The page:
Tlicho, N.W.T. govt's submit joint wolf management plan to support caribou recovery
Program includes increased incentives for hunters as well as more training, wolf monitoring
A joint management plan aimed at reducing the wolf population on the winter ranges of the dwindling Bluenose-East and Bathurst caribou herds includes increased incentives for hunters.
The five-year proposed plan, submitted by the Tlicho Government and the Government of the Northwest Territories Friday to the Wek'èezhìı Renewable Resources Board, aims to take pressure off the dwindling caribou herds by culling their fiercest predator — wolves.
The plan also calls for more training for harvesters, such as how to prepare pelts, as well as a goal to monitor wolves with tracking collars to learn more about them.
To make an effective dent in the population, the goal is to remove 60 to 80 per cent of the wolves from the Bluenose-East and Bathurst winter ranges.
"Wolf predation is one of the most important or major sources of caribou mortality throughout the year," said John Nishi, a biologist and consultant with the Tlicho Government.
A single wolf can eat between 23 and 29 caribou in a year, he said. The Bathurst caribou herd has seen a 98 per cent decline between 1986 and 2018. The Bluenose-East is also struggling.
The annual target for the proposed five-year wolf management plan is culling a combined 300 wolves each year: 100 from the Bathurst herd's range and 200 from the Bluenose-East herd's range.
Last year, hunters in the N.W.T. only culled 56 wolves as part of the incentive area.
Inuit hunters from western Nunavut, who are allowed to harvest wolves on the winter range, fared better and culled about 100 wolves.
Ninety-five per cent of the wolves culled the incentive area had eaten caribou, according to necropsies.
"We need to have other actions other than no harvest or restricted harvest. Our people are saying, 'What can we do, how can we help?'" said Tammy Steinwand-Deschambeault, director for the Tlicho government's department of culture and lands protection.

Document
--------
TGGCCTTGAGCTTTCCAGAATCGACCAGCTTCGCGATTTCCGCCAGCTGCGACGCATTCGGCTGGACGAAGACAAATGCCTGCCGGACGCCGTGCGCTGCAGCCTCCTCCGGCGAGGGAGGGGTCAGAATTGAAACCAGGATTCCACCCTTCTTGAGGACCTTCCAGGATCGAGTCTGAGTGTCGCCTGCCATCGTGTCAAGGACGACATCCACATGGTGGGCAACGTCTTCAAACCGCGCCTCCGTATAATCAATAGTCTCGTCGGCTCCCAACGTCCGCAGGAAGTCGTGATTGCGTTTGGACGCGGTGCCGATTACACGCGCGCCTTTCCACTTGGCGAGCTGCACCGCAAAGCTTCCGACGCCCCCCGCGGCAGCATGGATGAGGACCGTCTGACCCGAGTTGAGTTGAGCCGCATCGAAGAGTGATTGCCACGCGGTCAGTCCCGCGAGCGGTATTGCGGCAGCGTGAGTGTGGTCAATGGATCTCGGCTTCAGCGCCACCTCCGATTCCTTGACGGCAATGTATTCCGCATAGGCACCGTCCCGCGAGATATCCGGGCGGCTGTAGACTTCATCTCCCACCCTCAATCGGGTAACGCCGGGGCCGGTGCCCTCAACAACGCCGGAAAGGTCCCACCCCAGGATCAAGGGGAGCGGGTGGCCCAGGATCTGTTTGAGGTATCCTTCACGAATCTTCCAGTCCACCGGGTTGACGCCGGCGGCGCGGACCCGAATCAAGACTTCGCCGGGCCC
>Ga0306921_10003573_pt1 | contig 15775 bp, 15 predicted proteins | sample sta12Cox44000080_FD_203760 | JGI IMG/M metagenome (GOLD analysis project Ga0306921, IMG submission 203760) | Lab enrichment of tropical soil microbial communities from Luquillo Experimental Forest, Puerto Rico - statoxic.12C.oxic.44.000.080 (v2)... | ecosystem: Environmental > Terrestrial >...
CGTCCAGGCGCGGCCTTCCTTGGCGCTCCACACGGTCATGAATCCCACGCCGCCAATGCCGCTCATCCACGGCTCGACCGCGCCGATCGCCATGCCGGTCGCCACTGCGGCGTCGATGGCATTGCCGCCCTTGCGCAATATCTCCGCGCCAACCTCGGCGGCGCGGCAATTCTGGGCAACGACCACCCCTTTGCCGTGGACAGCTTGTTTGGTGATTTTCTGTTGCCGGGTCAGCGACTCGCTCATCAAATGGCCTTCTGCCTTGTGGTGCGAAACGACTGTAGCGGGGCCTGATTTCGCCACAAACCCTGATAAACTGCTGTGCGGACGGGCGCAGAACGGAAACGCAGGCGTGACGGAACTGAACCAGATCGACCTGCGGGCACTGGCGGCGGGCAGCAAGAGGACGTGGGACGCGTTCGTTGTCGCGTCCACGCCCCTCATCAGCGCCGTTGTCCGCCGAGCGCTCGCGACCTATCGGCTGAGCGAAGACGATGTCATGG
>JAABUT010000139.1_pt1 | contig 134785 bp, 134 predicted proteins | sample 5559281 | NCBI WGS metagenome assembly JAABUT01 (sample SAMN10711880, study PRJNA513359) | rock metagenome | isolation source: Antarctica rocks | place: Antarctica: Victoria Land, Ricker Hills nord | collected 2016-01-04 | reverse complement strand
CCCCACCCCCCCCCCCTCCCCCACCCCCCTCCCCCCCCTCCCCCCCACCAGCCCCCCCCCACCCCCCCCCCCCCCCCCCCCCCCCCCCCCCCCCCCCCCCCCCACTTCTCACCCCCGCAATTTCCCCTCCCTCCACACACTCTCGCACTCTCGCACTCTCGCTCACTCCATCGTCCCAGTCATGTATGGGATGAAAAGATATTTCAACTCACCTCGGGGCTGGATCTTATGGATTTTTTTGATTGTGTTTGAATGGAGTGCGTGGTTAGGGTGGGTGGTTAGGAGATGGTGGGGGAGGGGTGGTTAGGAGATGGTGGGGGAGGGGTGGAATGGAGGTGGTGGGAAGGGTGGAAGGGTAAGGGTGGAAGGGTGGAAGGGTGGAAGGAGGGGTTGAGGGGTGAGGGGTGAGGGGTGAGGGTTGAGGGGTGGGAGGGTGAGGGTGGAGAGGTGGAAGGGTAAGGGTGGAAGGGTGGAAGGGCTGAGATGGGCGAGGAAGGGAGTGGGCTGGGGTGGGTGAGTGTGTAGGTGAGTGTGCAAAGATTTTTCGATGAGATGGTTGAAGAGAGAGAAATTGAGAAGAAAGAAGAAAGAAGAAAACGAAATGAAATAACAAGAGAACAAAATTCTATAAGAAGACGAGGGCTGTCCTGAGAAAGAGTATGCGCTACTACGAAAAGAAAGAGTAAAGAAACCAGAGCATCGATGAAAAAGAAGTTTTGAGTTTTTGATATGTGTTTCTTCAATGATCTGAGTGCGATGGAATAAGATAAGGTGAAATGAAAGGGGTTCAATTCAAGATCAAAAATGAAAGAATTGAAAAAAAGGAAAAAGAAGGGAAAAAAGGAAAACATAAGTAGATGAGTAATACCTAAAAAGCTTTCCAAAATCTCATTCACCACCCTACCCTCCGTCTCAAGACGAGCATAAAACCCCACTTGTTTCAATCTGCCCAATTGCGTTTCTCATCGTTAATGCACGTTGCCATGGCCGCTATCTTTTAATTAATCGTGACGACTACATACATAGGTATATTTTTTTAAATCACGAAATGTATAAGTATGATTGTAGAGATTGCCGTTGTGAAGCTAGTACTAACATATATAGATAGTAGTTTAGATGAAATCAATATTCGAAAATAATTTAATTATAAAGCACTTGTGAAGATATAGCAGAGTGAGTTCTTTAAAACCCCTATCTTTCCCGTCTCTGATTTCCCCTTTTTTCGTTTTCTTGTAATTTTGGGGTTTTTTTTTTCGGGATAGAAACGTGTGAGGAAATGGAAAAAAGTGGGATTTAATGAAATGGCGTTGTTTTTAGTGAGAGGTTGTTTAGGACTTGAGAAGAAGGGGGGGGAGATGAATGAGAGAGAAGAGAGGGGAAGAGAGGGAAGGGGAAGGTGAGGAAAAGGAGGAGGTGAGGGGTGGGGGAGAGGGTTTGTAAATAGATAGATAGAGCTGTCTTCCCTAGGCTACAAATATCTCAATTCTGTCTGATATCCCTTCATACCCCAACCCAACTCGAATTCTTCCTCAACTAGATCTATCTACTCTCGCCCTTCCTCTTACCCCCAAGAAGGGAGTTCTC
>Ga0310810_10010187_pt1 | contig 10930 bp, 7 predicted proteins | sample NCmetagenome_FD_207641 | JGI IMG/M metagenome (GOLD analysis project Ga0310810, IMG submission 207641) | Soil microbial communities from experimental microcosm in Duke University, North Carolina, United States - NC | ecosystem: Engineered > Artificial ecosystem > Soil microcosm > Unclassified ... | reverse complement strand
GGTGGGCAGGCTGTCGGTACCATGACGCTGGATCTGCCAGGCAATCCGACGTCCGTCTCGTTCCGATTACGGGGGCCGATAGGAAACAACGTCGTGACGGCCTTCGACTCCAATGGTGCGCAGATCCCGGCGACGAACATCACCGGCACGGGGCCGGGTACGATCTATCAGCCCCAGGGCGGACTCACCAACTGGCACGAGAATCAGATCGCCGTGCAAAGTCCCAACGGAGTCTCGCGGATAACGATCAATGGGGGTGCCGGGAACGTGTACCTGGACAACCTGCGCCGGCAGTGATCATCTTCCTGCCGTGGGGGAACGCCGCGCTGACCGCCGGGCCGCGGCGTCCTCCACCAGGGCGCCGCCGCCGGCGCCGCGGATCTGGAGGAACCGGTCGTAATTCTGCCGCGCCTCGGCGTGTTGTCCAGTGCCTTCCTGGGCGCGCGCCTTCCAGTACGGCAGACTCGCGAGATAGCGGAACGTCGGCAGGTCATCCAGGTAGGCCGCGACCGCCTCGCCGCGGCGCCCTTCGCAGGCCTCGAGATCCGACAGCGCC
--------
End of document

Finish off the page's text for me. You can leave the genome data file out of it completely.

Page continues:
Under the new plan, all hunters in the incentive area, including Inuit hunters whose traditional territory includes the area, will get $1,200 per wolf through the Enhanced North Slave Wolf Harvest Incentive Program. For Inuit hunters, the Government of the Northwest Territories will pay $900 per wolf, with the Government of Nunavut paying another $300.
"We think we will see more wolves harvested this winter than last winter," said Bruno Croft, superintendent for the North Slave region for the N.W.T.'s Department of Environment and Natural Resources. He said the 2018-19 enhanced incentive program was launched late in the harvest season.
The plan includes surveying harvesters on how the harvest season went and what they saw on the land.
"It will depend on where the caribou are located, distribution of caribou, density of caribou and wolves. We have those targets in mind because we think it can be achieved. Let's see how it goes," he said.
If harvest targets aren't reached by the end of the harvest season, aerial harvesting — shooting wolves from a helicopter — will be considered.
Harvest and monitoring efforts will be reviewed every year once the plan has been approved, with a comprehensive review after five years.
The joint proposal is now before the board for review.